Open Access

A commentary on the 2015 Canadian Clinical Practice Guidelines in glutamine supplementation to parenteral nutrition

Critical Care201620:7

https://doi.org/10.1186/s13054-015-1175-3

Published: 8 January 2016

The Erratum to this article has been published in Critical Care 2016 20:24

Abstract

Glutamine is one of the conditionally essential free amino acids with multiple biological functions. Its supplementation to parenteral nutrition has been widely used for the management of complications in intensive care. However, controversial clinical reports have generated reluctance in the use of this pharmaco-nutrient. In this commentary, we address the impact of four studies that influenced the recommendations on glutamine supplementation by the Canadian Clinical Practice Guide 2015. Because of the importance of this guideline in clinical practice, we strongly believe that a more rigorous and critical evaluation is required to support recommendations in future guidelines.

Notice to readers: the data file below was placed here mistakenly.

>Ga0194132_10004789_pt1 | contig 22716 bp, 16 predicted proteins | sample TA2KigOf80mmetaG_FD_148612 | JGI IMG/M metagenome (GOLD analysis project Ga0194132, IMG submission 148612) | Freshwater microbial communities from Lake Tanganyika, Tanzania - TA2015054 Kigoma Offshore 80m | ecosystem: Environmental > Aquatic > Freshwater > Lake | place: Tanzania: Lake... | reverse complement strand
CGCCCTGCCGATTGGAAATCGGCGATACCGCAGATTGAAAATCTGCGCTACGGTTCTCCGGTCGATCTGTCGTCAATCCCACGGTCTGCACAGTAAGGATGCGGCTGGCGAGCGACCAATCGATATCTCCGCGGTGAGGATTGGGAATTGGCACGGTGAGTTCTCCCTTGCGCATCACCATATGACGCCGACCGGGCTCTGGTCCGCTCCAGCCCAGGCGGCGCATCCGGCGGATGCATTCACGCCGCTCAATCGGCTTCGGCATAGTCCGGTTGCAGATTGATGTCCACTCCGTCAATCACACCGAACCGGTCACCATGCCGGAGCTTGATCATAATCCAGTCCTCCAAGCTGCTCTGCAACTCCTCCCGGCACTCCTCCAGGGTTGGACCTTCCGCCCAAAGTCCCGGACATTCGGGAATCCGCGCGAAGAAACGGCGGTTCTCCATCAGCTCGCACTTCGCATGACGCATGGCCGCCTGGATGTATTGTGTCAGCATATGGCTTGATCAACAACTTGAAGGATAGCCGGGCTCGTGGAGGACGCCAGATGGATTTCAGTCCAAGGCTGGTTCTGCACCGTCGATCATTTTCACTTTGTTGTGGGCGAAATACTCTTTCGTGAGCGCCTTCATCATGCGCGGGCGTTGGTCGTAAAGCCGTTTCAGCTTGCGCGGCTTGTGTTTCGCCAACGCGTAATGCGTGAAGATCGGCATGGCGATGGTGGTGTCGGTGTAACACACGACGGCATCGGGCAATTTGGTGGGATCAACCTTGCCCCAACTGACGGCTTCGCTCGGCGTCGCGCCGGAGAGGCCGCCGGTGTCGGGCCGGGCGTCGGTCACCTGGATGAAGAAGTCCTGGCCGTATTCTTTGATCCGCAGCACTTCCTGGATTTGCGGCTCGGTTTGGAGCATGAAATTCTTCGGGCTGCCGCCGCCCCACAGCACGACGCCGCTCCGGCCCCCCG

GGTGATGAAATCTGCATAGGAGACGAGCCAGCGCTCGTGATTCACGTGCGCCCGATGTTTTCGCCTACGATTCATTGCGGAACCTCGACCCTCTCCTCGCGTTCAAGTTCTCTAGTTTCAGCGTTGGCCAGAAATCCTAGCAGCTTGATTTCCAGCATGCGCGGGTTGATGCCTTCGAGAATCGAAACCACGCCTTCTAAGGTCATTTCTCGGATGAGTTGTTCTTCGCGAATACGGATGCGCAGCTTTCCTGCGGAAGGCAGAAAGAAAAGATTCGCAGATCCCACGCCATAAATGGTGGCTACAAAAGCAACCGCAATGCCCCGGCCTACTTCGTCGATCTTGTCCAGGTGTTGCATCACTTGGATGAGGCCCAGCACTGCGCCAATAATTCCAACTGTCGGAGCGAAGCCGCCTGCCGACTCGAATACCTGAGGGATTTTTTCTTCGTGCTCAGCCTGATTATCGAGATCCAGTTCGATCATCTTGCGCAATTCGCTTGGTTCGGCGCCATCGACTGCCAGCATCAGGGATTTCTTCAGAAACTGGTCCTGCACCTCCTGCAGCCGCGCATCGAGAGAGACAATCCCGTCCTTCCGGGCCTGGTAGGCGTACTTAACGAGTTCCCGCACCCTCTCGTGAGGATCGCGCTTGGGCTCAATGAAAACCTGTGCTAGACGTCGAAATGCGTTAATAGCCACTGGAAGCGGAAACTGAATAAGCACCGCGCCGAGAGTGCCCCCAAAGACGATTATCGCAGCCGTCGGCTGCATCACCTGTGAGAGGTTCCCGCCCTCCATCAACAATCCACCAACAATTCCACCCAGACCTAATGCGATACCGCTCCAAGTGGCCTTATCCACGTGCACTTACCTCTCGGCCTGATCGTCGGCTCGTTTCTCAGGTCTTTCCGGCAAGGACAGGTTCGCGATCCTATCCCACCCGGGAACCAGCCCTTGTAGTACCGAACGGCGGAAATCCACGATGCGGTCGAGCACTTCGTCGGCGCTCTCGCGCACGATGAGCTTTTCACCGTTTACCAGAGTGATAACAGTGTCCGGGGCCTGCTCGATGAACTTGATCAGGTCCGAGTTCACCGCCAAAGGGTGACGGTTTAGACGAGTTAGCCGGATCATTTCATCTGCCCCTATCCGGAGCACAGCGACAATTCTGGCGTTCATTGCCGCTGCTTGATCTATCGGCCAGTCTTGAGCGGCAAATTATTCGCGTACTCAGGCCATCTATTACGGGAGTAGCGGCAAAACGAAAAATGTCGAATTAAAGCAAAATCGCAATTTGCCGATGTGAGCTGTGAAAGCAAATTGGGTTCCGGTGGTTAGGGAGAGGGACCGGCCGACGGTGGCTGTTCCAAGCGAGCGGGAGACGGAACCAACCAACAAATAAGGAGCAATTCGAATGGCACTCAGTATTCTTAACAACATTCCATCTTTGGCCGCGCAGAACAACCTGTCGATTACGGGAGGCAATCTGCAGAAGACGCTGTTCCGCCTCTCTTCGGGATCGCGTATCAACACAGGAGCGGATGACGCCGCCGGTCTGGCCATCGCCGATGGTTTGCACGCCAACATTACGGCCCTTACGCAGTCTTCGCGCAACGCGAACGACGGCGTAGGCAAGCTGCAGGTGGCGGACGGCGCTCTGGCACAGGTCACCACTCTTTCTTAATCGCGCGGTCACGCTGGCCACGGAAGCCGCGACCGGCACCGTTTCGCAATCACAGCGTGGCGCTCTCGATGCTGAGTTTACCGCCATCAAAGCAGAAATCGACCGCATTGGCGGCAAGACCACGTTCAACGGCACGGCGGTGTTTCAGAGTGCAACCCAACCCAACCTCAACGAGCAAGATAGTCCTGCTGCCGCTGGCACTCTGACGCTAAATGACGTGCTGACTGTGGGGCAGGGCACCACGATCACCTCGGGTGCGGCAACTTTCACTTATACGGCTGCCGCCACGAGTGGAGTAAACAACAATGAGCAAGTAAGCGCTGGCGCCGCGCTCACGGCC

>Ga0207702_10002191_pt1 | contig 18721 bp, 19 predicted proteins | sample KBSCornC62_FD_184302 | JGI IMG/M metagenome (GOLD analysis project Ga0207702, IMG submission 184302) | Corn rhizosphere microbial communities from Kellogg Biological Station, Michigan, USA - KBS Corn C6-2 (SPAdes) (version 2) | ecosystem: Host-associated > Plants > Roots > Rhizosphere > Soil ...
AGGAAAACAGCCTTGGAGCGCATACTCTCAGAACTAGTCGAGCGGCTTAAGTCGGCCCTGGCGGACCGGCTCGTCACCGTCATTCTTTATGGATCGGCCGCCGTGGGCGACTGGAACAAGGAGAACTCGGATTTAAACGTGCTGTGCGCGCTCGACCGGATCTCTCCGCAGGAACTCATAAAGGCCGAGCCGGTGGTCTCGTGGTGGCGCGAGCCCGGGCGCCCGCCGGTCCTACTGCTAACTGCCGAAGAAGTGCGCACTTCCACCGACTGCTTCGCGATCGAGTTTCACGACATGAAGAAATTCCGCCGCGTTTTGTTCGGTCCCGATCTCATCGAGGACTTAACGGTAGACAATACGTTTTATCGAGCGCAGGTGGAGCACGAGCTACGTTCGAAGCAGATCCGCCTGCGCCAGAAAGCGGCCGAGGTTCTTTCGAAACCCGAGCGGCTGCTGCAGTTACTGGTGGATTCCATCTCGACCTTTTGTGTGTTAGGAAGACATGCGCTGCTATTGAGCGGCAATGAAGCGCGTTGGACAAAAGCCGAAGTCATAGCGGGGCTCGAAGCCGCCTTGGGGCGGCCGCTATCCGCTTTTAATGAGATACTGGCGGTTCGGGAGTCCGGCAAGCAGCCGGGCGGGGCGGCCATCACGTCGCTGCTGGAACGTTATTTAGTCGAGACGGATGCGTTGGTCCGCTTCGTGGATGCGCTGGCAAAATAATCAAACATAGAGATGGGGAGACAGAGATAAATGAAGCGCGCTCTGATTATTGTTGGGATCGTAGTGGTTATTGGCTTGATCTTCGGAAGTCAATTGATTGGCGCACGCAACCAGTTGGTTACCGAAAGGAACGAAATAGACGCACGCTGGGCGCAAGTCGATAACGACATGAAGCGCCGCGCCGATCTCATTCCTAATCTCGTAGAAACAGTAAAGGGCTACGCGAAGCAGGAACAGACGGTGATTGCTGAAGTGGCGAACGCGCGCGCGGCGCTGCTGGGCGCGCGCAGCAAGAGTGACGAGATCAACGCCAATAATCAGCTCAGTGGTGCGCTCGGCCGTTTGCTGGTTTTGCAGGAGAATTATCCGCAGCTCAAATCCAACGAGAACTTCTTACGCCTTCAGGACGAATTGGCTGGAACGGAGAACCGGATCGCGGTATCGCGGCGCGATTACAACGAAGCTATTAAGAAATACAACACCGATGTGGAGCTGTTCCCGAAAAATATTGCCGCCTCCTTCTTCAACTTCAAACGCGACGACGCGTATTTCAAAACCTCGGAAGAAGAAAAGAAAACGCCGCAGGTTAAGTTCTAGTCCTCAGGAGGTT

Glutamine (Gln) is a highly abundant free amino acid (AA) with multiple biological functions. It is also one of the conditionally essential AAs, which means that its levels are reduced in the body when under stress or in hypercatabolic conditions [1]. Studies have identified patients in whom a depletion of Gln is correlated with worsening of their pathological condition. Gln depletion is also an independent predictor of mortality in intensive care unit (ICU) patients [2, 3]. Moreover, Rodas et al. [4] showed, in a small observational study, that low (<400 μmol/l) and high (>930 μmol/l) plasma concentrations of Gln in ICU patients are independent risk factors for mortality. It has been reported that high Gln levels are caused by acute liver failure [5] and that in kidney disease the AA clearance is affected, increasing its plasmatic levels [6]. Nevertheless, Gln supplementation for ICU patients with liver or kidney failure (or both) is contraindicated.

Owing to the limited solubility and instability of Gln in aqueous solution [7], it has been supplemented to total parenteral nutrition (TPN) in dipeptide alanylglutamine form. Commonly used TPN products do not provide Gln in their basic composition.

International nutrition guidelines recommend Gln use in ICU patients with TPN requirements. However, controversy has emerged after the publication of the REDOX (Reducing Deaths due to Oxidative Stress) study [8], causing distrust and fear in the use of this supplement.